Sarah Chapman

Nurse. Activist. Non-Profit Powerhouse.

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    Whitney Frink

Imagine packing up your life and moving to a remote West African village in the tiny country of Benin (that’s Beh-NIN). You sell your possessions, relocate your dog and set out to build an orphanage almost completely on your own. That is exactly what Hermosa Beach’s Sarah Chapman is doing. “In October, I looked 40 children in the eyes and promised them I would return in July to build them a home. How can I not deliver on that promise? How? I must.”  

A nurse, Sarah entered the field of medicine with the intention of delivering care to the underprivileged. Those California dreams have blossomed beautifully into the globe-spanning non-profit, Build a Better Benin. “In Benin, one nurse can make an impact in a huge way … think Florence Nightingale … big,” she says. “I am able to give the African nurses the education and tools they need to self-sustain.” 

In Benin, there are only two doctors for every 100,000 people—a challenge Sarah and her patients confront everyday. “I have seen the magnitude of the need: a mother losing her child at birth due to poor medical equipment and training, families being torn apart from Malaria outbreaks, and young homeless girls forced into sex slavery,” she shares.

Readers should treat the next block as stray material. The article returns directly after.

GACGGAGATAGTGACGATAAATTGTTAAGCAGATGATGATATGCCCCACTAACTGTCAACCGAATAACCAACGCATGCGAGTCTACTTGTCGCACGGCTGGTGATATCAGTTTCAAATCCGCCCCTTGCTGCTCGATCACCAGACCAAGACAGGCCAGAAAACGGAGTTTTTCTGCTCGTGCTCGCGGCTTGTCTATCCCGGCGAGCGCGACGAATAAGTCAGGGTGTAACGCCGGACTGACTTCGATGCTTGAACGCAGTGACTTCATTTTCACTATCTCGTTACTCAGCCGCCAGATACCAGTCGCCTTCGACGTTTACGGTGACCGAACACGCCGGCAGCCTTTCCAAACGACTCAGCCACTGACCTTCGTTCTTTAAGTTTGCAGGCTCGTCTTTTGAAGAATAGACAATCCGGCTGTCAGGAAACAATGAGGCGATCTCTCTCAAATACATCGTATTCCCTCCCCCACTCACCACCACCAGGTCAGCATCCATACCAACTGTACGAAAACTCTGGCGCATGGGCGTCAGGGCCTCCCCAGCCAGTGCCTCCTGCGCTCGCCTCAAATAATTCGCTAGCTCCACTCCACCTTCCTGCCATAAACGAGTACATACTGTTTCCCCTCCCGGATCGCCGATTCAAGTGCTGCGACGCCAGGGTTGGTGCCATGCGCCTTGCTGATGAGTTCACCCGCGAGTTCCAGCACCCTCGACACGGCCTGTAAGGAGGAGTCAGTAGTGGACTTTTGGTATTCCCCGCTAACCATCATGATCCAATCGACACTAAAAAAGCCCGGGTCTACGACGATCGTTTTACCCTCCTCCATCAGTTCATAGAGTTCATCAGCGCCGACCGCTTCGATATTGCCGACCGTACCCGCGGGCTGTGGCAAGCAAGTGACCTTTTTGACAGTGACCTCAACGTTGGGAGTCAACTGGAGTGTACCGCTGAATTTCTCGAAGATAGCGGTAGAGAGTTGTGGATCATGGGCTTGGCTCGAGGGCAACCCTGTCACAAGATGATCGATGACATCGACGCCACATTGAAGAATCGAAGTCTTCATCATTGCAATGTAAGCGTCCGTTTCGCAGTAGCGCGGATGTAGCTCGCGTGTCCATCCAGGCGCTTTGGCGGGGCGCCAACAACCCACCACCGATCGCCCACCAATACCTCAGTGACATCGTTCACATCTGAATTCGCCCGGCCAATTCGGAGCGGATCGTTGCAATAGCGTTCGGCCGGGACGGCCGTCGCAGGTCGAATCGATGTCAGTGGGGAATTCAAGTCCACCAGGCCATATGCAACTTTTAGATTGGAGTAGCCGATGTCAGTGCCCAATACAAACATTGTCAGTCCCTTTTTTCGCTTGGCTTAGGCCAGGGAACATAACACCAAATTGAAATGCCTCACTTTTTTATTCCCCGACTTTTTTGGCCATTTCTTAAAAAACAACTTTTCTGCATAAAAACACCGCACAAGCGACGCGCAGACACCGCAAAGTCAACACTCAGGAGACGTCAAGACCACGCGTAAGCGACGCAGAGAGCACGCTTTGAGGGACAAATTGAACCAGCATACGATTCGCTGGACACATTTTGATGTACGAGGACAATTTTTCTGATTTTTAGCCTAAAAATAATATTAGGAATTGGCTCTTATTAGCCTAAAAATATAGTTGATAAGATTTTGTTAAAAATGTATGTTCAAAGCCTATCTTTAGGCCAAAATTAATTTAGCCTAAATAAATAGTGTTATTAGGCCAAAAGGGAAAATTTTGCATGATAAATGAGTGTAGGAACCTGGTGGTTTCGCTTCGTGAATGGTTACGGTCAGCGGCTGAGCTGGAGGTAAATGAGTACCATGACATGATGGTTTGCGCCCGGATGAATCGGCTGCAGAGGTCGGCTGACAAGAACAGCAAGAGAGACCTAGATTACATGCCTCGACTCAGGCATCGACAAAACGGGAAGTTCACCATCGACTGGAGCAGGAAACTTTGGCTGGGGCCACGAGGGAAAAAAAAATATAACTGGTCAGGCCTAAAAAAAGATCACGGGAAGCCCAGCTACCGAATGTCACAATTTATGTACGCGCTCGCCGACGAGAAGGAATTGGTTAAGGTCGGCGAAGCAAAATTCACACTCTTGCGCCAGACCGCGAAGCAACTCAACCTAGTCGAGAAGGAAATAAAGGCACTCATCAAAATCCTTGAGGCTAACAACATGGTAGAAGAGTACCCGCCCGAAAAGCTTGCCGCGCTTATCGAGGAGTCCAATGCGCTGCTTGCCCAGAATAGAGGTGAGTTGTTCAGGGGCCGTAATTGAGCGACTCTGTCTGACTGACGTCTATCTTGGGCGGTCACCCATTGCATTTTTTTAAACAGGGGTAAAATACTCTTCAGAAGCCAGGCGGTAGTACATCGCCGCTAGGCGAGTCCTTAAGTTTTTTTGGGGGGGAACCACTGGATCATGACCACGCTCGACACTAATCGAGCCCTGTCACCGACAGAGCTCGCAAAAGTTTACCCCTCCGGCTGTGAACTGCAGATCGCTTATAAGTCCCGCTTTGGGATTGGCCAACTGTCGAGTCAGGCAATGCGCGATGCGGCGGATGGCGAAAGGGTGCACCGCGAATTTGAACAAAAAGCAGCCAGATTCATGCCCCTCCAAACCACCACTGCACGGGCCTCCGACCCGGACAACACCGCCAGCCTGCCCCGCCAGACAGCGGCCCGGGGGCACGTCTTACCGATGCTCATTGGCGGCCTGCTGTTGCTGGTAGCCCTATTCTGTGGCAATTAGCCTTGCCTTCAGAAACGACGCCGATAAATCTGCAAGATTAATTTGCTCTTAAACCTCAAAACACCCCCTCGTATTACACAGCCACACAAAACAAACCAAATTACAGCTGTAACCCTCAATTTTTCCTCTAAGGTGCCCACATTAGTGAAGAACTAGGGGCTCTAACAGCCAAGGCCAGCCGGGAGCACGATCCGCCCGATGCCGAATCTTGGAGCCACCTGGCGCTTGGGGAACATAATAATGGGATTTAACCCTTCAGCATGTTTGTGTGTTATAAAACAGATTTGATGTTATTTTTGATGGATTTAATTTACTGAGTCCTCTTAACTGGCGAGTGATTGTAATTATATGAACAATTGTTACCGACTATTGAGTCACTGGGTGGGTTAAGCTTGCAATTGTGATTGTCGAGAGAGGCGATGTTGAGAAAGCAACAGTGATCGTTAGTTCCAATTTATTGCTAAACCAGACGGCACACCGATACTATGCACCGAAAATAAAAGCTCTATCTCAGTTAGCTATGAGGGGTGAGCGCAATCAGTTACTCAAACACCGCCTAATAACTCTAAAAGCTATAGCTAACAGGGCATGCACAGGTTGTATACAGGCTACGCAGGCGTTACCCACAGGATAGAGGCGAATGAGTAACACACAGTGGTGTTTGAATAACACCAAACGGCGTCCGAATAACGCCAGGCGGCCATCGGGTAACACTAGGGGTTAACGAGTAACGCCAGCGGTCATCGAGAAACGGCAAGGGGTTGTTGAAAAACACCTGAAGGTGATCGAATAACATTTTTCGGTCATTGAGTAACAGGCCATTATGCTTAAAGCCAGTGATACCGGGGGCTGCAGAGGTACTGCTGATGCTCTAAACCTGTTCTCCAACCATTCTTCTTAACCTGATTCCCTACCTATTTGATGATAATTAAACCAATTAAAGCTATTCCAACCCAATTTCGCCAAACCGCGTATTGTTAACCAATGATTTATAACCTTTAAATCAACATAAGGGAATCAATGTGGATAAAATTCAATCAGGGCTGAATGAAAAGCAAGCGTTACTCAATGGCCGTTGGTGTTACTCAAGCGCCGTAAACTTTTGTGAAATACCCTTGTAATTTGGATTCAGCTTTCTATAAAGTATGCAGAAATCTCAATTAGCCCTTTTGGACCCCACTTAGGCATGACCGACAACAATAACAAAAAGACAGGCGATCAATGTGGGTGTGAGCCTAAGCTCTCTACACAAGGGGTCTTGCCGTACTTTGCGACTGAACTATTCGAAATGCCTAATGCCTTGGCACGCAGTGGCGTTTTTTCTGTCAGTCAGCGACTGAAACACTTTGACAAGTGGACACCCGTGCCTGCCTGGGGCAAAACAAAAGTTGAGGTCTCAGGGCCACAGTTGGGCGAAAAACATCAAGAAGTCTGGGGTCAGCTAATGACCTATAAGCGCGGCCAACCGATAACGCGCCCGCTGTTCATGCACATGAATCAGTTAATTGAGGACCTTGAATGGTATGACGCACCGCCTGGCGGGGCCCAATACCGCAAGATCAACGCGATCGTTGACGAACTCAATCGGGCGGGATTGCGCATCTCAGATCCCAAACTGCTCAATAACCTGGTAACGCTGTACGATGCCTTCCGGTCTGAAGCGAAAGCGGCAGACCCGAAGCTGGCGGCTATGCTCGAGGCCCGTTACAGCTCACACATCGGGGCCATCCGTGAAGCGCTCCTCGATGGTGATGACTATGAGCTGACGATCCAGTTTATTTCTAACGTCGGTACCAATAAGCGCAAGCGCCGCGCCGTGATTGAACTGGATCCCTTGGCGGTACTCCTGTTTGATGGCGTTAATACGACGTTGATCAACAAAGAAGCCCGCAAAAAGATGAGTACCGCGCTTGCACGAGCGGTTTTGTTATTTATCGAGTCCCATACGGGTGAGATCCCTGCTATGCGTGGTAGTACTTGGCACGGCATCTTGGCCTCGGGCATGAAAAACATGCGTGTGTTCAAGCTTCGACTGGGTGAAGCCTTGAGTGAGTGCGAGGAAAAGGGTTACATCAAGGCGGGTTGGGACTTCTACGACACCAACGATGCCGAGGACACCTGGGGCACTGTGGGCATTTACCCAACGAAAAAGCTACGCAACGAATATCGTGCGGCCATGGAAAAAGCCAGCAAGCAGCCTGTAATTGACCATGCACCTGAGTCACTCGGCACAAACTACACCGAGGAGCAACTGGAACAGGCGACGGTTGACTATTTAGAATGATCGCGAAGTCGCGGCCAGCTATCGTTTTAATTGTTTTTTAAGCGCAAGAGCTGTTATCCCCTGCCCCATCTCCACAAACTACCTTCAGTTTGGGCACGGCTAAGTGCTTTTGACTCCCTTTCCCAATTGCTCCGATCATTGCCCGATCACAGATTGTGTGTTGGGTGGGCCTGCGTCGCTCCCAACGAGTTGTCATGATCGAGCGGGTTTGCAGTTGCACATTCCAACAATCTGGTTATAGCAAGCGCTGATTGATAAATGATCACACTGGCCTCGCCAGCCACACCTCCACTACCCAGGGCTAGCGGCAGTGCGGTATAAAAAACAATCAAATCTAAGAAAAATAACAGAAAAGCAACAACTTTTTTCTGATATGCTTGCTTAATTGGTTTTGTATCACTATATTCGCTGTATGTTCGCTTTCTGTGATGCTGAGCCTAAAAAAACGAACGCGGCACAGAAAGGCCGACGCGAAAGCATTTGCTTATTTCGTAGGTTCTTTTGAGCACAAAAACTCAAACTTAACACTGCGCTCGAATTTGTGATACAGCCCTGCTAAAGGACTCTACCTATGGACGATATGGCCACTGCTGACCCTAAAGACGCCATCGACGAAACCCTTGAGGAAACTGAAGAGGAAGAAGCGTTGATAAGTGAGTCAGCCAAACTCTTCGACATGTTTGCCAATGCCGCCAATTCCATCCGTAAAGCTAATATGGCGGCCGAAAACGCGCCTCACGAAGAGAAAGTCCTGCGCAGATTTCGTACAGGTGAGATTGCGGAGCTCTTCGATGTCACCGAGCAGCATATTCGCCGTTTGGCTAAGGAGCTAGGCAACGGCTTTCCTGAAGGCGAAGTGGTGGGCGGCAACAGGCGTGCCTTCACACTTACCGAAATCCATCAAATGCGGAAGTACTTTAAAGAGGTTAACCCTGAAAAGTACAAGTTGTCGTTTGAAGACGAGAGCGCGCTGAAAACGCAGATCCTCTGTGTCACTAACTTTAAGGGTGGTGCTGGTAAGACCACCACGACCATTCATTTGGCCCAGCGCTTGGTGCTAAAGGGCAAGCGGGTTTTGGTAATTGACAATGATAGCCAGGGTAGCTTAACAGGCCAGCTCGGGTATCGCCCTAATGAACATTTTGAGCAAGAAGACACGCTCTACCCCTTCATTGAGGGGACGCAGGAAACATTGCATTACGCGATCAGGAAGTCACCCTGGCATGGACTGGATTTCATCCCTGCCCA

Endlessly energetic and bubbly (this woman could make a rock smile), Sarah recalls a story from her initial Benin visit involving 10-year-old Condon. He was homeless, naked and starving, but when he tugged on Sarah’s sleeve, he begged to be put into school. That’s all he wanted. And it was Sarah’s $20—just 20 bucks—that got him off the streets and getting an education. “You never know—Condon may grow up to be the next president of Benin,” beams Sarah. “The impact one person can have is astounding.”